BSR Research 2011-2014

BSR Research 2011-2014

Introduction:

The Unitas Foundation and the Museum of Occupation of Latvia started the ‘Different Nations – Shared Experiences’ project to study Baltic Sea Region history awareness and teaching in three studies:

  1. Studying students’ history awareness,
  2. The content of national secondary school history syllabi, and
  3. Teachers’ approaches to regional history

Findings — Students:

  • There is a varying yet rather low level of knowledge of regional history among youth
  • Swedish students stand out as they tend to know less about their own and others’ history while Latvian students seem to know the most
  • There is a positive correlation between visiting and having friends from neighbouring countries that contribute to a stronger sense of regional identity
  • As there is a positive correlation between knowledge of the history of neighbouring countries and stronger regional identity, it is important to promote BSR history education at secondary schools
  • Students perceive the Baltic Sea, the Middle Ages, Hanseatic League, social media, and equality as connecting factors
  • There is less agreement on recent historical events that took place during the Soviet era, thus there is also a need to concentrate on problematic history topics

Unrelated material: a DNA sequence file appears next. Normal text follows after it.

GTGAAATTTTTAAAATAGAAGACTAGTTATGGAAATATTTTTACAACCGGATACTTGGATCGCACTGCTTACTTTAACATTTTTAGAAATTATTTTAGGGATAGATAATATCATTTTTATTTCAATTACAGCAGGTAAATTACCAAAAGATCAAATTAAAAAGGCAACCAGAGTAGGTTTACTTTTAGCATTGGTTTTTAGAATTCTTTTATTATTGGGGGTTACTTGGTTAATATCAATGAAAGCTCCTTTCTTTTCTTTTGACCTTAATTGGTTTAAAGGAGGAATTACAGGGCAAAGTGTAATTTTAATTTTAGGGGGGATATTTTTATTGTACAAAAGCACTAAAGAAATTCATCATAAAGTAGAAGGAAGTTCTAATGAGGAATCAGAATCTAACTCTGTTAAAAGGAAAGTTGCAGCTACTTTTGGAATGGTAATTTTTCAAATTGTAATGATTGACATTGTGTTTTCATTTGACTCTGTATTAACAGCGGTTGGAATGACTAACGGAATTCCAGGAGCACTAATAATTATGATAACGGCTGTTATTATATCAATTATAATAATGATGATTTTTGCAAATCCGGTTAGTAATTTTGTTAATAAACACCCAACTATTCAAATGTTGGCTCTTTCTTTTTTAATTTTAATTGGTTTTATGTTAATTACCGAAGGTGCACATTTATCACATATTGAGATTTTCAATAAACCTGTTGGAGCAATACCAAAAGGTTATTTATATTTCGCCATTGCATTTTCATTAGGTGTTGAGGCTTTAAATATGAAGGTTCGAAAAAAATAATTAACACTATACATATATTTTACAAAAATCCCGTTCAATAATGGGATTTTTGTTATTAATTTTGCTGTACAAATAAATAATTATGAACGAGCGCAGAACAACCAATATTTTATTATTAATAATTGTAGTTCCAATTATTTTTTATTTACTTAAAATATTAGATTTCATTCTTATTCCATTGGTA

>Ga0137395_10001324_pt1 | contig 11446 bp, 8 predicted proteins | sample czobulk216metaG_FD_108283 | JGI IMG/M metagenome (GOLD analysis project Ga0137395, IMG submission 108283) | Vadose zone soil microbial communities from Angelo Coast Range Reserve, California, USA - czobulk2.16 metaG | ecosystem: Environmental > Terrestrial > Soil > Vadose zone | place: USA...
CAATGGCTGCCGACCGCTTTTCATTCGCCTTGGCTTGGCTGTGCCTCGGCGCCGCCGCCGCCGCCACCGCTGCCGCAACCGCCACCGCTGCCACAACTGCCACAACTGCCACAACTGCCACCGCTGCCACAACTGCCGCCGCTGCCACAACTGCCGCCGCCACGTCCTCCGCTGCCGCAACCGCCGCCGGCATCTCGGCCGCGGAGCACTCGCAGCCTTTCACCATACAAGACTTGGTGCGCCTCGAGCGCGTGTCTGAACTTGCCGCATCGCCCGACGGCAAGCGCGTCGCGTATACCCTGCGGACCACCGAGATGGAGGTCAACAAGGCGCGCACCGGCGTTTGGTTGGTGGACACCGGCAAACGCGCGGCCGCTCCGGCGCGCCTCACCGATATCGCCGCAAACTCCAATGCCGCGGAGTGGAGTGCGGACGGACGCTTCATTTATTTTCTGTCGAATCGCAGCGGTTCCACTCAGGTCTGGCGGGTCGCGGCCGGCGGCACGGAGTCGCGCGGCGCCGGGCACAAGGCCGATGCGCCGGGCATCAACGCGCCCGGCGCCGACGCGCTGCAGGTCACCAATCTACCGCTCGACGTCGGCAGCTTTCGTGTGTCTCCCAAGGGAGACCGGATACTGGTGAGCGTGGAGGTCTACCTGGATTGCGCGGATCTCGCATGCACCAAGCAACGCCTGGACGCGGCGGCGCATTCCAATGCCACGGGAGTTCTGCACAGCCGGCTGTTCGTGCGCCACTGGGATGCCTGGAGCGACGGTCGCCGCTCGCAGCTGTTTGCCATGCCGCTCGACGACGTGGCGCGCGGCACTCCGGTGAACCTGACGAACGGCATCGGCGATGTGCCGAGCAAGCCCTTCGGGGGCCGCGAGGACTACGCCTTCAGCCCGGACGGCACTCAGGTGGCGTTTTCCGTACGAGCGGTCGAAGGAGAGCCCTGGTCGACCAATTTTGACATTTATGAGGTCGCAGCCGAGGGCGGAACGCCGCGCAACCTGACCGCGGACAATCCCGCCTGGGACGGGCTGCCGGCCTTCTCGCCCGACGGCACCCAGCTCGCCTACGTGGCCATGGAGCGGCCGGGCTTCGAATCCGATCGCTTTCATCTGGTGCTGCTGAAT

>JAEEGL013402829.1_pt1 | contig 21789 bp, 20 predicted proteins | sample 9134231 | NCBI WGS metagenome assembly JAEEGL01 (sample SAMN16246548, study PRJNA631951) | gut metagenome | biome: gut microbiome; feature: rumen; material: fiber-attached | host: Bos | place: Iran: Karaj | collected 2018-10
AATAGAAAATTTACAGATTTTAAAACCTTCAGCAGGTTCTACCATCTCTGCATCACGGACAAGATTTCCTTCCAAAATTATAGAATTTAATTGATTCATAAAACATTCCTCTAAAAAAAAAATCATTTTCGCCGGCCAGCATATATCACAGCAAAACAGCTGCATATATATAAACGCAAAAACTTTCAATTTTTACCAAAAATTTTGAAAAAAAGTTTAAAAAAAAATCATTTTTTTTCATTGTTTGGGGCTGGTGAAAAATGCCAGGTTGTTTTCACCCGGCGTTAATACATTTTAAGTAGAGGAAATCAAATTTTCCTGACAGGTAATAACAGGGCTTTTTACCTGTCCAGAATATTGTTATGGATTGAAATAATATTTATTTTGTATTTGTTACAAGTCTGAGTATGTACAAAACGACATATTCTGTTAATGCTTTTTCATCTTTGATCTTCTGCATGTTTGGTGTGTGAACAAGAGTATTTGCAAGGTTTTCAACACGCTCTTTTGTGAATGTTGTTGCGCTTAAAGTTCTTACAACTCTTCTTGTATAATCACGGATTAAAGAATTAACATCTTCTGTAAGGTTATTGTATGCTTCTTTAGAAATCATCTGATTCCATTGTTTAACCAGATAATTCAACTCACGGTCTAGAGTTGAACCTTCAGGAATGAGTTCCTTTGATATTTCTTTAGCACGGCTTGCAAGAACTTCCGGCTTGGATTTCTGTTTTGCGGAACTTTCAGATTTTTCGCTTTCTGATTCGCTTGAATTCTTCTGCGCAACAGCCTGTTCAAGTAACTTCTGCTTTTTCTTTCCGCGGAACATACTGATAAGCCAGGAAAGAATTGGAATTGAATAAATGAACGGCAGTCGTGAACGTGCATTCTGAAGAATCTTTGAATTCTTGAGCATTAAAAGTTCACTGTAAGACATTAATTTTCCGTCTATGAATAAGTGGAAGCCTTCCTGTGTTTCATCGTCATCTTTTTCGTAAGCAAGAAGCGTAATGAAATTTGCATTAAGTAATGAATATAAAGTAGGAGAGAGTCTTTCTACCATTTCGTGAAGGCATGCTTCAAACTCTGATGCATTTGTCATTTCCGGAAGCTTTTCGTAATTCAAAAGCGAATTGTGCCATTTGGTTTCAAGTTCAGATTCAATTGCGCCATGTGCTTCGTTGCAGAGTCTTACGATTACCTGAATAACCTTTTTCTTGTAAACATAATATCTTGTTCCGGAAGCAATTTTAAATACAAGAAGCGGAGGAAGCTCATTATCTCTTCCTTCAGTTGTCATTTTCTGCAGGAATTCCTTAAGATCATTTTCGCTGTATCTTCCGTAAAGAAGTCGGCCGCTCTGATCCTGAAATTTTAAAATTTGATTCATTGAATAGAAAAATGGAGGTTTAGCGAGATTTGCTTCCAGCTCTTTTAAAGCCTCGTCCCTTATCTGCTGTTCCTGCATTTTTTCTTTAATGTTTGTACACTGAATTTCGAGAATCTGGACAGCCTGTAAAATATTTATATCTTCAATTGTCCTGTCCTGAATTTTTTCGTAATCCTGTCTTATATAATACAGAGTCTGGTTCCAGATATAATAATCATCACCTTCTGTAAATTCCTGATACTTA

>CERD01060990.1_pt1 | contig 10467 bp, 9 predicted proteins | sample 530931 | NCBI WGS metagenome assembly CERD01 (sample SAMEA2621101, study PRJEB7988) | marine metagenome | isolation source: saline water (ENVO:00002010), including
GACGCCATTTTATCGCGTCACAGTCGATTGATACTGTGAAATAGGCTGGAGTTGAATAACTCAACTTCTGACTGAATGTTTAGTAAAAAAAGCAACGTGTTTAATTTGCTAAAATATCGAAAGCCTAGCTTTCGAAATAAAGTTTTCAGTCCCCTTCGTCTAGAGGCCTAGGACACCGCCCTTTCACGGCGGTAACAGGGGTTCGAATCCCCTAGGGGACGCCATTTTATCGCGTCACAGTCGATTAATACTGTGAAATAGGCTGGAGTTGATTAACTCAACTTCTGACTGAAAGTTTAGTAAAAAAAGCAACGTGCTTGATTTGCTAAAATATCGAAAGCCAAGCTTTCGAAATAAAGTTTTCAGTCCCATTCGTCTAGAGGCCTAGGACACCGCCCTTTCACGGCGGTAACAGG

Findings — Syllabi:

  • In Estonia, secondary school history syllabi rather explicitly suggest topics that relate to the Baltic Sea Region
  • In the Finnish syllabus there are sporadic links to the region’s history: only within two courses is there a mention of neighbouring countries
  • In Latvia, while the syllabus has no mention of neighbouring countries, the complimentary teacher plans have several links to BSR history
  • The Swedish syllabus has no mention of neighbouring countries

Findings — Teachers:

  • Teachers show an interest in teaching BSR history
  • Teachers believe that their students are fascinated by BSR history
  • The majority of teachers already mention the region during different historical periods
  • Teachers show a preference in using new materials on BSR history when offered

Suggestions — Syllabus:

  • It is suggested that BSR topics and new materials be linked to the existing syllabi
  • A 35-hour optional course is suggested in Estonia
  • There need to be teaching materials
  • Teachers need to be trained to use BSR history-related materials

Suggestions — New materials:

  • Both teachers and students prefer a variety of methods and materials
  • Visual material is highly preferred, and interactive methods are also popular
  • Computer and internet use is high among all teachers
  • Other technical equipment like overheads, computers for students and interactive boards are less accessible for Estonian and Latvian teachers, and teachers from smaller localities
  • Traditional text and workbook-based materials should also be created

 

 

March 12, 2014
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